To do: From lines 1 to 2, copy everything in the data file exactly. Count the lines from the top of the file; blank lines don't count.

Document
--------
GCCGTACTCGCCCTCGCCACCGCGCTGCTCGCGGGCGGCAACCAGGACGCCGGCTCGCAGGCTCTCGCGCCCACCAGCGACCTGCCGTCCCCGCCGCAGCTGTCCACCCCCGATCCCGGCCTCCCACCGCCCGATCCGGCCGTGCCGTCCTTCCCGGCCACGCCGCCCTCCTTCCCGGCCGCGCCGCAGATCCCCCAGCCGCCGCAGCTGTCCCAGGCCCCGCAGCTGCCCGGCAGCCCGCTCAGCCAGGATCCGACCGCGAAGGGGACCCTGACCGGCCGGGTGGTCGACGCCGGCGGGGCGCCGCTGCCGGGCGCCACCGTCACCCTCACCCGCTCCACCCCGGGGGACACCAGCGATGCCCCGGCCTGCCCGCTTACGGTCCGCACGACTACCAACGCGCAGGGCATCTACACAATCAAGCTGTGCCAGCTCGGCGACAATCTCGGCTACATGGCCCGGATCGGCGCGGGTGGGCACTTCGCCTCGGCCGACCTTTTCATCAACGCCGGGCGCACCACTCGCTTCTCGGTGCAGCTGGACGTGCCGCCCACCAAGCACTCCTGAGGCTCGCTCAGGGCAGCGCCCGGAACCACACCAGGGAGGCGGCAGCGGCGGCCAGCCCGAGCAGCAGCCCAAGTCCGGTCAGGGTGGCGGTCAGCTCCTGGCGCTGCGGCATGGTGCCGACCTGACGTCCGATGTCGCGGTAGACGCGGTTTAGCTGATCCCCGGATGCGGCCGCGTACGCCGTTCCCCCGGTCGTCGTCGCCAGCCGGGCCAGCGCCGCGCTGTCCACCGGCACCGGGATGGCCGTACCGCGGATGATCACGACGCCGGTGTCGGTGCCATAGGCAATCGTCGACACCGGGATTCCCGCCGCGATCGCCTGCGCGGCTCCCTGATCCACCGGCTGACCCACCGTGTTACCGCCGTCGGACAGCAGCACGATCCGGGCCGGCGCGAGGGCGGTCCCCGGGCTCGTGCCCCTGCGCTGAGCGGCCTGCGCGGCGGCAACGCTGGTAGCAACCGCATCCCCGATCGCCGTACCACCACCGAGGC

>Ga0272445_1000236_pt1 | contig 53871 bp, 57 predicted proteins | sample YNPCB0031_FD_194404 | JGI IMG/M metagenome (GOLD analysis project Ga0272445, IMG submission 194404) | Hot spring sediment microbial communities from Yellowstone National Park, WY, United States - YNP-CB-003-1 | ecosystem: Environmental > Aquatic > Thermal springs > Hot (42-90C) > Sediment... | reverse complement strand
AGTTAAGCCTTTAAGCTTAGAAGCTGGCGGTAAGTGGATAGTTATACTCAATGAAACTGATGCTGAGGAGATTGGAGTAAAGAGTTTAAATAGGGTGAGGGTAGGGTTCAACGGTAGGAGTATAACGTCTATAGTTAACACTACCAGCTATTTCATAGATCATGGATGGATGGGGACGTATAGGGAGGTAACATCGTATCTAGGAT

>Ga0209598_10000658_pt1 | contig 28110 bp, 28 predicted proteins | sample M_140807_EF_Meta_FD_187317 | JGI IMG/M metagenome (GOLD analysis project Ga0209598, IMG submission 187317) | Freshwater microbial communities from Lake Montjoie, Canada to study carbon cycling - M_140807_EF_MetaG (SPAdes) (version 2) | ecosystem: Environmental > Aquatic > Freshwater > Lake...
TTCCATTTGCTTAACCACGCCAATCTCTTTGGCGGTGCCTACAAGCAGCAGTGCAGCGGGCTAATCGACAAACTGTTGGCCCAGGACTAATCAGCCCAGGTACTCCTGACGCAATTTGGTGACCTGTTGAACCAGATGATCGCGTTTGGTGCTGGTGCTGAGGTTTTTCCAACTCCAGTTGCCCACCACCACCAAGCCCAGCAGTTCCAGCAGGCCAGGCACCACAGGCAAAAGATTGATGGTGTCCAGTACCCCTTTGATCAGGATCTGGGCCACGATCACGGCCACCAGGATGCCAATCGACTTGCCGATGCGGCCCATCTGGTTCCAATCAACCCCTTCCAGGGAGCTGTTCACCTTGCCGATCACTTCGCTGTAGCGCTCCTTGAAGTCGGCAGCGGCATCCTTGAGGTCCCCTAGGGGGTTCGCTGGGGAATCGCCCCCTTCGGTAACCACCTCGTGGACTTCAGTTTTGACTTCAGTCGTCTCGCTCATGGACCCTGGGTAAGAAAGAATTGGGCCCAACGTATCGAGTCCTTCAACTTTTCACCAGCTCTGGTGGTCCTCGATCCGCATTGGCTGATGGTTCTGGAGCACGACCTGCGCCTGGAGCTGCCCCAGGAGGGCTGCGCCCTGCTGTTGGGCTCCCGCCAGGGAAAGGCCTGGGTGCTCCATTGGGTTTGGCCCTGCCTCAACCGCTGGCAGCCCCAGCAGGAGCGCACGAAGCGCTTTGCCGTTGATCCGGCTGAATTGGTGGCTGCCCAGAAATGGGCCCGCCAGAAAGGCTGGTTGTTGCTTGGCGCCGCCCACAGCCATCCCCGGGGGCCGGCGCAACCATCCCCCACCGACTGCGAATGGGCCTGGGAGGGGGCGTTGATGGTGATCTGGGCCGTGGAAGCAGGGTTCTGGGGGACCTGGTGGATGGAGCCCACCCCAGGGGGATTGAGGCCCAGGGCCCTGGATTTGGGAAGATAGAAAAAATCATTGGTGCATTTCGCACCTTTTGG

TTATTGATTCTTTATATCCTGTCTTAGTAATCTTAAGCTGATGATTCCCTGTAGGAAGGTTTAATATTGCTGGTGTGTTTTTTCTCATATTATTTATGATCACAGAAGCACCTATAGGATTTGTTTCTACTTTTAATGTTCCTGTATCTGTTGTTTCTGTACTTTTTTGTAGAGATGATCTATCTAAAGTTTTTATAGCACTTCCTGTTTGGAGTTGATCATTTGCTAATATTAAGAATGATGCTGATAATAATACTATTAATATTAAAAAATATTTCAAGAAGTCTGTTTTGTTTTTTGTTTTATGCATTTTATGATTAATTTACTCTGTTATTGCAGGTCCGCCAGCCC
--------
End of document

GCCGTACTCGCCCTCGCCACCGCGCTGCTCGCGGGCGGCAACCAGGACGCCGGCTCGCAGGCTCTCGCGCCCACCAGCGACCTGCCGTCCCCGCCGCAGCTGTCCACCCCCGATCCCGGCCTCCCACCGCCCGATCCGGCCGTGCCGTCCTTCCCGGCCACGCCGCCCTCCTTCCCGGCCGCGCCGCAGATCCCCCAGCCGCCGCAGCTGTCCCAGGCCCCGCAGCTGCCCGGCAGCCCGCTCAGCCAGGATCCGACCGCGAAGGGGACCCTGACCGGCCGGGTGGTCGACGCCGGCGGGGCGCCGCTGCCGGGCGCCACCGTCACCCTCACCCGCTCCACCCCGGGGGACACCAGCGATGCCCCGGCCTGCCCGCTTACGGTCCGCACGACTACCAACGCGCAGGGCATCTACACAATCAAGCTGTGCCAGCTCGGCGACAATCTCGGCTACATGGCCCGGATCGGCGCGGGTGGGCACTTCGCCTCGGCCGACCTTTTCATCAACGCCGGGCGCACCACTCGCTTCTCGGTGCAGCTGGACGTGCCGCCCACCAAGCACTCCTGAGGCTCGCTCAGGGCAGCGCCCGGAACCACACCAGGGAGGCGGCAGCGGCGGCCAGCCCGAGCAGCAGCCCAAGTCCGGTCAGGGTGGCGGTCAGCTCCTGGCGCTGCGGCATGGTGCCGACCTGACGTCCGATGTCGCGGTAGACGCGGTTTAGCTGATCCCCGGATGCGGCCGCGTACGCCGTTCCCCCGGTCGTCGTCGCCAGCCGGGCCAGCGCCGCGCTGTCCACCGGCACCGGGATGGCCGTACCGCGGATGATCACGACGCCGGTGTCGGTGCCATAGGCAATCGTCGACACCGGGATTCCCGCCGCGATCGCCTGCGCGGCTCCCTGATCCACCGGCTGACCCACCGTGTTACCGCCGTCGGACAGCAGCACGATCCGGGCCGGCGCGAGGGCGGTCCCCGGGCTCGTGCCCCTGCGCTGAGCGGCCTGCGCGGCGGCAACGCTGGTAGCAACCGCATCCCCGATCGCCGTACCACCACCGAGGC

>Ga0272445_1000236_pt1 | contig 53871 bp, 57 predicted proteins | sample YNPCB0031_FD_194404 | JGI IMG/M metagenome (GOLD analysis project Ga0272445, IMG submission 194404) | Hot spring sediment microbial communities from Yellowstone National Park, WY, United States - YNP-CB-003-1 | ecosystem: Environmental > Aquatic > Thermal springs > Hot (42-90C) > Sediment... | reverse complement strand